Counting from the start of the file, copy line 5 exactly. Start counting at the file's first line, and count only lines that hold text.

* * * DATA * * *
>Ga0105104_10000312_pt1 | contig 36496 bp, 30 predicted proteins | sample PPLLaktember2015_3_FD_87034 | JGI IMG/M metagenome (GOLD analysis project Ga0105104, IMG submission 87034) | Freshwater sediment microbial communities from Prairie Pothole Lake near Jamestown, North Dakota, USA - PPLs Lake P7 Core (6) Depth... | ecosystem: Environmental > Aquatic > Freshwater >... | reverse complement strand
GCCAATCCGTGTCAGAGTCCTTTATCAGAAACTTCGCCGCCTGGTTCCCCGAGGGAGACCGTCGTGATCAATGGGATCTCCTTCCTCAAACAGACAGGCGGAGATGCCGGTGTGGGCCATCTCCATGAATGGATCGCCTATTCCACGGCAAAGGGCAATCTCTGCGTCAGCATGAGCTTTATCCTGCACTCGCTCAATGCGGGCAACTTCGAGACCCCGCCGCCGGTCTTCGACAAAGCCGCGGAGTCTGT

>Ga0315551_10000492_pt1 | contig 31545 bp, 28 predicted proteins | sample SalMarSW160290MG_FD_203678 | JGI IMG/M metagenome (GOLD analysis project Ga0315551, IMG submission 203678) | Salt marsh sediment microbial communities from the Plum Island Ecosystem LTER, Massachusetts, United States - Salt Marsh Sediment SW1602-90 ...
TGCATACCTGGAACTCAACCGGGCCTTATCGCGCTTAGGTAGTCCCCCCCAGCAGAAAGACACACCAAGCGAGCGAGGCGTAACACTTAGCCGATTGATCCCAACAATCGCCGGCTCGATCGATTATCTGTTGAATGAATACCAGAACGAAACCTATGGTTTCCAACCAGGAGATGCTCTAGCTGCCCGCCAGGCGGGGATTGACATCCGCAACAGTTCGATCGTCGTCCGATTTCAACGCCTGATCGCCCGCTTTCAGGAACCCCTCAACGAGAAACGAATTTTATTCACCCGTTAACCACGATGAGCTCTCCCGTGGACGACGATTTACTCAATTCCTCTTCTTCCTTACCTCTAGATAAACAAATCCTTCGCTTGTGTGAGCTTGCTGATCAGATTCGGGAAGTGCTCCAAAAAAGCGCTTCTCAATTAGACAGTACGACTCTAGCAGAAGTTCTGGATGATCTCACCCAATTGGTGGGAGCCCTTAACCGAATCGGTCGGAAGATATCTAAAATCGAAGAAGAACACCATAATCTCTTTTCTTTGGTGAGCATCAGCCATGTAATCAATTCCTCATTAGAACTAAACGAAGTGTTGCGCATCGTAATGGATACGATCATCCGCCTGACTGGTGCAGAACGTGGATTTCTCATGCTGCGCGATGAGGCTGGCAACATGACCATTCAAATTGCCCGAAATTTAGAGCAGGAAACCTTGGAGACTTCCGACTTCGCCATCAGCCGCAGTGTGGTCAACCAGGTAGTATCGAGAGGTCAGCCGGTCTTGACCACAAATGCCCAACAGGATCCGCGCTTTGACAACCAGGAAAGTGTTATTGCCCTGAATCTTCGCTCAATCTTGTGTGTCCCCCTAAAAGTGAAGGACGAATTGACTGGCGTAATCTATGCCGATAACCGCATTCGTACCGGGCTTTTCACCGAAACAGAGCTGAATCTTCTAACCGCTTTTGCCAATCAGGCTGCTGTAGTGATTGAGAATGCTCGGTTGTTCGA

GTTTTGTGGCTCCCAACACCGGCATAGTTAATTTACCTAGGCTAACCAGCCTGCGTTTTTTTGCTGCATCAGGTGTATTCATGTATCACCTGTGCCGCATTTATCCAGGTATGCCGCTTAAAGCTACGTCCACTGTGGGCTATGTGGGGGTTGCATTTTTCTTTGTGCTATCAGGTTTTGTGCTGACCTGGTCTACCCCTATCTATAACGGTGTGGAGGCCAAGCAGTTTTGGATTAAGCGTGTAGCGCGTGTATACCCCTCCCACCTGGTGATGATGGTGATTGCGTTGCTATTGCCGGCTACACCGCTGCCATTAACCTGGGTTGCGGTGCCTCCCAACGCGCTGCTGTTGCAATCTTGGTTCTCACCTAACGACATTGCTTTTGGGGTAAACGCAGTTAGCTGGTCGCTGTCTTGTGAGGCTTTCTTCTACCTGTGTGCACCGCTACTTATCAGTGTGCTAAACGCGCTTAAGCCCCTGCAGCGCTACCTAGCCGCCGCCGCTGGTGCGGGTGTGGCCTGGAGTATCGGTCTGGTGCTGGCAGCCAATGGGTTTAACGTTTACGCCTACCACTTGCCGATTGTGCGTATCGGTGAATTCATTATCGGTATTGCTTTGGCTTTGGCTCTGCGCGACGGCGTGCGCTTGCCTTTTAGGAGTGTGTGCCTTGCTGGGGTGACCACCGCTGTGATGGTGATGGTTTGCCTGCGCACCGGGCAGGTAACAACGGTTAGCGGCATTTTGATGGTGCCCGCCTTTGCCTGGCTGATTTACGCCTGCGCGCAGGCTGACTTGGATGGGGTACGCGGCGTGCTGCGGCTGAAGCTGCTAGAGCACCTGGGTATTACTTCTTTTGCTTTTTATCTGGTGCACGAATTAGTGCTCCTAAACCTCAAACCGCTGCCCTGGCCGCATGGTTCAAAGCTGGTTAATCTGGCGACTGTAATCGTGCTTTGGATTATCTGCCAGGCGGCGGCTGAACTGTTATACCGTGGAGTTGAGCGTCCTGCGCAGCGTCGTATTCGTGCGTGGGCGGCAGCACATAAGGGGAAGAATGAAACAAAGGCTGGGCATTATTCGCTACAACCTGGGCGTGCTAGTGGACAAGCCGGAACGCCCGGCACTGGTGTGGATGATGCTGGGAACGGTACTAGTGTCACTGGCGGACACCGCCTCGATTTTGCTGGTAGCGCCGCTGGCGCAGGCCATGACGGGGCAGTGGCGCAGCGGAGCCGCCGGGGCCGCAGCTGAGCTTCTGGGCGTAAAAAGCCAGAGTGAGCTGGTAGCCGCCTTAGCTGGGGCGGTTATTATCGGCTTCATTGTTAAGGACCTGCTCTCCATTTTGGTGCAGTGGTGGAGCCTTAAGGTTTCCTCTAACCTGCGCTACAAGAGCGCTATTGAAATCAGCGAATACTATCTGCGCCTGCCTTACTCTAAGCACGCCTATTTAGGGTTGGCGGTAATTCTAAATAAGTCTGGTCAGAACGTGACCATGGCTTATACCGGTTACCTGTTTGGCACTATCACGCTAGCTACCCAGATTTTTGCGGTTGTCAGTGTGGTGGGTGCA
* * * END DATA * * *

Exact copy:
GTTTTGTGGCTCCCAACACCGGCATAGTTAATTTACCTAGGCTAACCAGCCTGCGTTTTTTTGCTGCATCAGGTGTATTCATGTATCACCTGTGCCGCATTTATCCAGGTATGCCGCTTAAAGCTACGTCCACTGTGGGCTATGTGGGGGTTGCATTTTTCTTTGTGCTATCAGGTTTTGTGCTGACCTGGTCTACCCCTATCTATAACGGTGTGGAGGCCAAGCAGTTTTGGATTAAGCGTGTAGCGCGTGTATACCCCTCCCACCTGGTGATGATGGTGATTGCGTTGCTATTGCCGGCTACACCGCTGCCATTAACCTGGGTTGCGGTGCCTCCCAACGCGCTGCTGTTGCAATCTTGGTTCTCACCTAACGACATTGCTTTTGGGGTAAACGCAGTTAGCTGGTCGCTGTCTTGTGAGGCTTTCTTCTACCTGTGTGCACCGCTACTTATCAGTGTGCTAAACGCGCTTAAGCCCCTGCAGCGCTACCTAGCCGCCGCCGCTGGTGCGGGTGTGGCCTGGAGTATCGGTCTGGTGCTGGCAGCCAATGGGTTTAACGTTTACGCCTACCACTTGCCGATTGTGCGTATCGGTGAATTCATTATCGGTATTGCTTTGGCTTTGGCTCTGCGCGACGGCGTGCGCTTGCCTTTTAGGAGTGTGTGCCTTGCTGGGGTGACCACCGCTGTGATGGTGATGGTTTGCCTGCGCACCGGGCAGGTAACAACGGTTAGCGGCATTTTGATGGTGCCCGCCTTTGCCTGGCTGATTTACGCCTGCGCGCAGGCTGACTTGGATGGGGTACGCGGCGTGCTGCGGCTGAAGCTGCTAGAGCACCTGGGTATTACTTCTTTTGCTTTTTATCTGGTGCACGAATTAGTGCTCCTAAACCTCAAACCGCTGCCCTGGCCGCATGGTTCAAAGCTGGTTAATCTGGCGACTGTAATCGTGCTTTGGATTATCTGCCAGGCGGCGGCTGAACTGTTATACCGTGGAGTTGAGCGTCCTGCGCAGCGTCGTATTCGTGCGTGGGCGGCAGCACATAAGGGGAAGAATGAAACAAAGGCTGGGCATTATTCGCTACAACCTGGGCGTGCTAGTGGACAAGCCGGAACGCCCGGCACTGGTGTGGATGATGCTGGGAACGGTACTAGTGTCACTGGCGGACACCGCCTCGATTTTGCTGGTAGCGCCGCTGGCGCAGGCCATGACGGGGCAGTGGCGCAGCGGAGCCGCCGGGGCCGCAGCTGAGCTTCTGGGCGTAAAAAGCCAGAGTGAGCTGGTAGCCGCCTTAGCTGGGGCGGTTATTATCGGCTTCATTGTTAAGGACCTGCTCTCCATTTTGGTGCAGTGGTGGAGCCTTAAGGTTTCCTCTAACCTGCGCTACAAGAGCGCTATTGAAATCAGCGAATACTATCTGCGCCTGCCTTACTCTAAGCACGCCTATTTAGGGTTGGCGGTAATTCTAAATAAGTCTGGTCAGAACGTGACCATGGCTTATACCGGTTACCTGTTTGGCACTATCACGCTAGCTACCCAGATTTTTGCGGTTGTCAGTGTGGTGGGTGCA